6. Threshold

We now have an autoencoder model. Now let’s use it to predict outliers.

First, we use .predict to get the reconstruction value for the test dataset containing the usual data points and outliers. In the next step, we calculate the loss value between the real and the reconstruction using the mean absolute error. After that, a threshold is set to detect outliers. This threshold may be based on percentile, standard deviation, or other methods. This stage is problem specific and different techniques are applied in the case. In this example, we use 98% loss as the threshold to identify 2% of the data as outliers.

# for predict anomalies/outliers in the training dataset
prediction = autoencoder.predict(X_test)
# for get the mean absolute error between actual and reconstruction/prediction
prediction_loss = tf.keras.losses.mae(prediction, X_test)
# for check the prediction loss threshold for 2% of outliers
loss_threshold = np.percentile(prediction_loss, 98)
print(f'The prediction loss threshold for 2% of outliers is {loss_threshold:.2f}')
# for visualize the threshold
sns.histplot(prediction_loss, bins=30, alpha=0.8)
plt.axvline(x=loss_threshold, color='orange')

The image below shows us that the prediction loss is close to a normal distribution, with an average of around 2.5. For 2% of outliers, the prediction loss threshold is approximately 3.5.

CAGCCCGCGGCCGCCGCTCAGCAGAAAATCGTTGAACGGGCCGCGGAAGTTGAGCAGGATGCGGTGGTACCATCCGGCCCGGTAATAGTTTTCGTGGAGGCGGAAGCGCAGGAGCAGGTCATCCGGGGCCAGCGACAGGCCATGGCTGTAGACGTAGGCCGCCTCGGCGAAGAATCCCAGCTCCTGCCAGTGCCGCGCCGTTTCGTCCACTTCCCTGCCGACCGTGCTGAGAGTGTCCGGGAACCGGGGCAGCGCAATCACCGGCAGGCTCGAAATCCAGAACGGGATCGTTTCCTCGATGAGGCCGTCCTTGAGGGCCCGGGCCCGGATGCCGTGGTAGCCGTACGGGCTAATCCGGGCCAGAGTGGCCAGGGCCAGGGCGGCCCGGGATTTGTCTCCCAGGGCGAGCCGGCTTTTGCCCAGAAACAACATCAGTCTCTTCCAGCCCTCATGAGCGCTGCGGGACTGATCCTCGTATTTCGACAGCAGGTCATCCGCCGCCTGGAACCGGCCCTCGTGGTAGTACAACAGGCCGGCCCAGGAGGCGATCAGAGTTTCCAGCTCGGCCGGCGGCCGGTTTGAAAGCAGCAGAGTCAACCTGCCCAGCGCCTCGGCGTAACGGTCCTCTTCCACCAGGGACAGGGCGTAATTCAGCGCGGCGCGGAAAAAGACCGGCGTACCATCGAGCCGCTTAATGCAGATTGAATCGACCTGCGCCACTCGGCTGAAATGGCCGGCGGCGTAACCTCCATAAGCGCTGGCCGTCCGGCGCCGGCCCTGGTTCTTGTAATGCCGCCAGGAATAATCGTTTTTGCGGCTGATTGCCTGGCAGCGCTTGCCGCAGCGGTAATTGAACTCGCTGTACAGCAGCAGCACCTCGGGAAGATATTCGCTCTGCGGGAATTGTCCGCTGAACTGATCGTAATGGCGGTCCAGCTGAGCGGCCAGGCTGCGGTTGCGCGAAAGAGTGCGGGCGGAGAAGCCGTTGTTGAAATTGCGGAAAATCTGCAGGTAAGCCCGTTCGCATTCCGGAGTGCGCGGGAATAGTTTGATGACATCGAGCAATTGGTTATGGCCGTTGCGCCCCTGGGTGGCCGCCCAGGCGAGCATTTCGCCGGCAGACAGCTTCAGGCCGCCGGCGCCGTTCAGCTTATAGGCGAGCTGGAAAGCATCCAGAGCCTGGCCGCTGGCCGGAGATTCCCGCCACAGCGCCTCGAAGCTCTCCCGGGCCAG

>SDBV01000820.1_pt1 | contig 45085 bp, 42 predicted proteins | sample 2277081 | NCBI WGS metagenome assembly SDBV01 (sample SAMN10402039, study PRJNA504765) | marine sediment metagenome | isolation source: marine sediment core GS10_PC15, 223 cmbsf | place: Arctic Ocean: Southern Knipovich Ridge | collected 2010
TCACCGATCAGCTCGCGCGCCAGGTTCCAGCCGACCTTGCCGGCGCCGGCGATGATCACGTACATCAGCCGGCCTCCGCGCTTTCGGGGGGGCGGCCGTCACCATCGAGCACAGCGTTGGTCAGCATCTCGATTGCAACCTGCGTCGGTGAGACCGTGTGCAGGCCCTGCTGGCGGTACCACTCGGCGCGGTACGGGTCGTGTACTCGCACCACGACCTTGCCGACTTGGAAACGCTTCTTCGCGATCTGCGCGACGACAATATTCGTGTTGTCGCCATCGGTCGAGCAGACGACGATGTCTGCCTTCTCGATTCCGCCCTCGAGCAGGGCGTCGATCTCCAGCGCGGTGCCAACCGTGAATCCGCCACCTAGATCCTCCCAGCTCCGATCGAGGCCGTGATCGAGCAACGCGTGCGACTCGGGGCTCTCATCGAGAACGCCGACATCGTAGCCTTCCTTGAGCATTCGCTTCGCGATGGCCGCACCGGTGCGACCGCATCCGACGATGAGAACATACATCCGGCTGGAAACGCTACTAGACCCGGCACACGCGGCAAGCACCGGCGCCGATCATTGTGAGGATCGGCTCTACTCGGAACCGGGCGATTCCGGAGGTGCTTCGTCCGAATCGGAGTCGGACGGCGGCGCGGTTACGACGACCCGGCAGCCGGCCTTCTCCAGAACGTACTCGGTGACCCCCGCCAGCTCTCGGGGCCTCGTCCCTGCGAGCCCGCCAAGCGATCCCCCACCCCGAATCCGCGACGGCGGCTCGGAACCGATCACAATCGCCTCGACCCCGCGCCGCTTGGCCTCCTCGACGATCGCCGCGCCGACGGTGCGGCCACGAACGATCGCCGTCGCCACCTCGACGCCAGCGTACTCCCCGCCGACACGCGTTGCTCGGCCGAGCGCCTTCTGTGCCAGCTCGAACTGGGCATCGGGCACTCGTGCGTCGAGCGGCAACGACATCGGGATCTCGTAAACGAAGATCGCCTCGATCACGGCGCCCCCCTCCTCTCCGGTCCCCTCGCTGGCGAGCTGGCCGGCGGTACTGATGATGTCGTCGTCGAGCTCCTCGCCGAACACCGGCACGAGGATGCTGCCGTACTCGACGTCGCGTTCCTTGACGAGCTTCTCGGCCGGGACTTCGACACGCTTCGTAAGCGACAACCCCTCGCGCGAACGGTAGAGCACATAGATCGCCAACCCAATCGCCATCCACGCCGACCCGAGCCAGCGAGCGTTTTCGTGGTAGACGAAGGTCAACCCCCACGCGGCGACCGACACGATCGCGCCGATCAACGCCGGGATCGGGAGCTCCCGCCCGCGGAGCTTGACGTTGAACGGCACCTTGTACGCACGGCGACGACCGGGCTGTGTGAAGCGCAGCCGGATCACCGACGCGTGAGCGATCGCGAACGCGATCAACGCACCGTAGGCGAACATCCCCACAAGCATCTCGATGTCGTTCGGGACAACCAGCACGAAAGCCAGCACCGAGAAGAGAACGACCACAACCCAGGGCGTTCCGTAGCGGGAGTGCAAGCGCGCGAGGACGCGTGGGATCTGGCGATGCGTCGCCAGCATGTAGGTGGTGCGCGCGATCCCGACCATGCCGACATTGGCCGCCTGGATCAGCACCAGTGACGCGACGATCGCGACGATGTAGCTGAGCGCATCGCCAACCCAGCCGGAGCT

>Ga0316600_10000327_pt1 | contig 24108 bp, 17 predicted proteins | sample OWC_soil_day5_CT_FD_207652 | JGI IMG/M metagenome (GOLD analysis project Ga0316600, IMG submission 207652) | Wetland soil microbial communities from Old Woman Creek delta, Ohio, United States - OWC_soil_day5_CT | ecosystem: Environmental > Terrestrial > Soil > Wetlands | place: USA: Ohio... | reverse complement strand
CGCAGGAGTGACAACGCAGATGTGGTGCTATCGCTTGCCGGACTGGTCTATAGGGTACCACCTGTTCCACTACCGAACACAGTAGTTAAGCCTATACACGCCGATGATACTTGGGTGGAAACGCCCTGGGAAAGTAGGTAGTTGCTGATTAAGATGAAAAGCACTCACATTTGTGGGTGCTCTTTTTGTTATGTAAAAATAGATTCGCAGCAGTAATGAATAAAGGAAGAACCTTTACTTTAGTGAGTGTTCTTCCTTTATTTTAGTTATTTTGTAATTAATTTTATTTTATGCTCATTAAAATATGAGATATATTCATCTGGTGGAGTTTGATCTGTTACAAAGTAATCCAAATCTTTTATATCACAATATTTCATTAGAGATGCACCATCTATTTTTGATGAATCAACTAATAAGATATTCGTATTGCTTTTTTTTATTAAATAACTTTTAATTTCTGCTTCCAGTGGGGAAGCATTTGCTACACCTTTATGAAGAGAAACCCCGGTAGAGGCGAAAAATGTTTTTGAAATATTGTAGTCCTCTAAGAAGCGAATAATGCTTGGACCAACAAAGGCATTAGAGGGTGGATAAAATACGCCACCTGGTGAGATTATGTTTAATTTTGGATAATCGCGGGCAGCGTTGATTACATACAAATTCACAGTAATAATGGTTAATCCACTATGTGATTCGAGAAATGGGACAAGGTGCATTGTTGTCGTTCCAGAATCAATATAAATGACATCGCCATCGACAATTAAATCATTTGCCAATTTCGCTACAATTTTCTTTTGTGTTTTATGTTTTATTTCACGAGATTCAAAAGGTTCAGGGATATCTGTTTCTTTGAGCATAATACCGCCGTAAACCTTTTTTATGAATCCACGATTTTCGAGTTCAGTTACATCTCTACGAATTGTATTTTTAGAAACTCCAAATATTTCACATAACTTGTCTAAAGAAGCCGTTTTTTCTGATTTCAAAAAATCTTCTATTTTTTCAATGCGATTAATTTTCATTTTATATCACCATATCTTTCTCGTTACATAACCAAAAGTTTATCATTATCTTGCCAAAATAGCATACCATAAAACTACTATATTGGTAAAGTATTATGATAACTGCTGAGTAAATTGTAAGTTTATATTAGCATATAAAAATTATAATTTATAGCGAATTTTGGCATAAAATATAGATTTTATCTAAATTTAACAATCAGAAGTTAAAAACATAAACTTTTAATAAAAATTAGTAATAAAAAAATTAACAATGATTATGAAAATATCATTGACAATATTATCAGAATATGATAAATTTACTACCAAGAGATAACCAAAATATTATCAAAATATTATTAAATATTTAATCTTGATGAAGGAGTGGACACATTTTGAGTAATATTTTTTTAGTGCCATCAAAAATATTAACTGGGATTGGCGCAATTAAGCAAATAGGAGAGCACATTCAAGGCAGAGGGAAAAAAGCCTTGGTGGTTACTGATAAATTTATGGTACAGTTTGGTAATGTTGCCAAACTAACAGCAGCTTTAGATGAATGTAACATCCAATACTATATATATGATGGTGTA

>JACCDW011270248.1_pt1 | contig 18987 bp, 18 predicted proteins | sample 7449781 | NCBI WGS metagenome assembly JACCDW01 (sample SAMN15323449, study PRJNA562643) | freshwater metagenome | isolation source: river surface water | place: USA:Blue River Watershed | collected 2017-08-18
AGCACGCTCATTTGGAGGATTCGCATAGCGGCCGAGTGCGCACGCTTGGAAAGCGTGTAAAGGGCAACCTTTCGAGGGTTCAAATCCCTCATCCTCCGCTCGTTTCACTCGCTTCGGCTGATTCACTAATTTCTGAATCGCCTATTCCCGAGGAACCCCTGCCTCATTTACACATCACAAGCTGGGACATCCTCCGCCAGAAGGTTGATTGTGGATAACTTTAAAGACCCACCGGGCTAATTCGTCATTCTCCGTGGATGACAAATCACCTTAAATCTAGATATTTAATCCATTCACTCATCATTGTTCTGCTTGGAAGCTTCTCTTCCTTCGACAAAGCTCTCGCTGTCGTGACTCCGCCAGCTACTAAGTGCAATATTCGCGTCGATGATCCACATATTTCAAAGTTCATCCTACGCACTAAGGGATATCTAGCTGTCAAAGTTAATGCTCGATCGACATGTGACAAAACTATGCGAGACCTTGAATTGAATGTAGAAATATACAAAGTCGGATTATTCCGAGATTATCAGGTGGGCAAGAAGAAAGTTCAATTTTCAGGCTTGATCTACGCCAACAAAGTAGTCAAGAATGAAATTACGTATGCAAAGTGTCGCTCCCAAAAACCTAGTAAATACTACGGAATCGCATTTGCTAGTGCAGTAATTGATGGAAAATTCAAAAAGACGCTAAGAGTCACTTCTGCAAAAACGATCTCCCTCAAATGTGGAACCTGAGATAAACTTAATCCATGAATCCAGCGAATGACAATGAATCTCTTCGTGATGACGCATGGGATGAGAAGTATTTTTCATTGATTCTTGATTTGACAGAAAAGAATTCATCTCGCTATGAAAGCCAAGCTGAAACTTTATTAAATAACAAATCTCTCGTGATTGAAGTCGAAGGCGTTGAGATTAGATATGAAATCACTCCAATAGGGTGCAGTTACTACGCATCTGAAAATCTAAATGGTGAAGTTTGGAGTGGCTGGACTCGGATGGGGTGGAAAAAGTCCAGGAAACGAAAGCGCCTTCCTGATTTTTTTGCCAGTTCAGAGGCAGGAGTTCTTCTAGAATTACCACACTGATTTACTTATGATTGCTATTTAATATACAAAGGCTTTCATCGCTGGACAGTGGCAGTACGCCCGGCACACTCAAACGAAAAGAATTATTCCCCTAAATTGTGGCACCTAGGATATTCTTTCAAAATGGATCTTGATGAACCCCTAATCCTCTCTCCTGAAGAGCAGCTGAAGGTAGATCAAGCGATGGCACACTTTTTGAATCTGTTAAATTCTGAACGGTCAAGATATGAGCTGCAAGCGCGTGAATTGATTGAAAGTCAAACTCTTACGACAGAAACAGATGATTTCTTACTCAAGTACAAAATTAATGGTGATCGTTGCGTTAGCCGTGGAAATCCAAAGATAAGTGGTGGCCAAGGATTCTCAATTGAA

7. Model Performance

Based on the threshold we determined in the previous step, we estimated normal data points if the loss of prediction was less than the threshold. Otherwise, we predict the data point to be an outlier or anomaly. We’ll label 0 as the normal predictor and 1 as the outlier prediction to be consistent with the baseline truth label.

# for control the model performance at 2% threshold
threshold_prediction = [0 if i < loss_threshold else 1 for i in prediction_loss]
# for control the prediction performance
print(classification_report(y_test, threshold_prediction))

A recall value of 0.01 indicates that approximately 1% of outliers are caught by the autoencoder. Let’s look at the table below.

precision    recall  f1-score   support0       0.99      0.98      0.98     198031       0.01      0.01      0.01       197accuracy                               0.97     20000
macro avg 0.50 0.50 0.50 20000
weighted avg 0.98 0.97 0.98 20000

After determining our anomaly criteria, we divided the dataset in accordance with the modeling and set up the algorithm. After performing the training with normal data, we performed the test setup with abnormal data. And finally, we examined the model performance.


TensorFlow. 2022. Intro to Autoencoders | TensorFlow Core. 2022. Building Autoencoders in Keras.
Anomagram. 2022. Anomagram: Interactive Visualization of Autoencoders.
Note : Images belong to code outputs.



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Alper Ersin Balcı

Alper Ersin Balcı

Industry 4.0 & Manufacturing Engineer at BSH